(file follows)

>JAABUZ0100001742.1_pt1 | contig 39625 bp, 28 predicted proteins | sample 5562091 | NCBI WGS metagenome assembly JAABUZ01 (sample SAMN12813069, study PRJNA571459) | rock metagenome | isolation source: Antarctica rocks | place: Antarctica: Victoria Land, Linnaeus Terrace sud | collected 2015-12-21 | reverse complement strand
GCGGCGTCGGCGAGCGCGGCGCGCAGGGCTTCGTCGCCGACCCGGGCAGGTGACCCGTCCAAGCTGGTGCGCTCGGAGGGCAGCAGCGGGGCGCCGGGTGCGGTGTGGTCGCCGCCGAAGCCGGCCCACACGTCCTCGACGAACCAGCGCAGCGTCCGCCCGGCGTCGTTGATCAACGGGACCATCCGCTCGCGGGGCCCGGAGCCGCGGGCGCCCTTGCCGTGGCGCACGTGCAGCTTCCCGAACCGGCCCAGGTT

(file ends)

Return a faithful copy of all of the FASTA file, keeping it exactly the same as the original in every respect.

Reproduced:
>JAABUZ0100001742.1_pt1 | contig 39625 bp, 28 predicted proteins | sample 5562091 | NCBI WGS metagenome assembly JAABUZ01 (sample SAMN12813069, study PRJNA571459) | rock metagenome | isolation source: Antarctica rocks | place: Antarctica: Victoria Land, Linnaeus Terrace sud | collected 2015-12-21 | reverse complement strand
GCGGCGTCGGCGAGCGCGGCGCGCAGGGCTTCGTCGCCGACCCGGGCAGGTGACCCGTCCAAGCTGGTGCGCTCGGAGGGCAGCAGCGGGGCGCCGGGTGCGGTGTGGTCGCCGCCGAAGCCGGCCCACACGTCCTCGACGAACCAGCGCAGCGTCCGCCCGGCGTCGTTGATCAACGGGACCATCCGCTCGCGGGGCCCGGAGCCGCGGGCGCCCTTGCCGTGGCGCACGTGCAGCTTCCCGAACCGGCCCAGGTT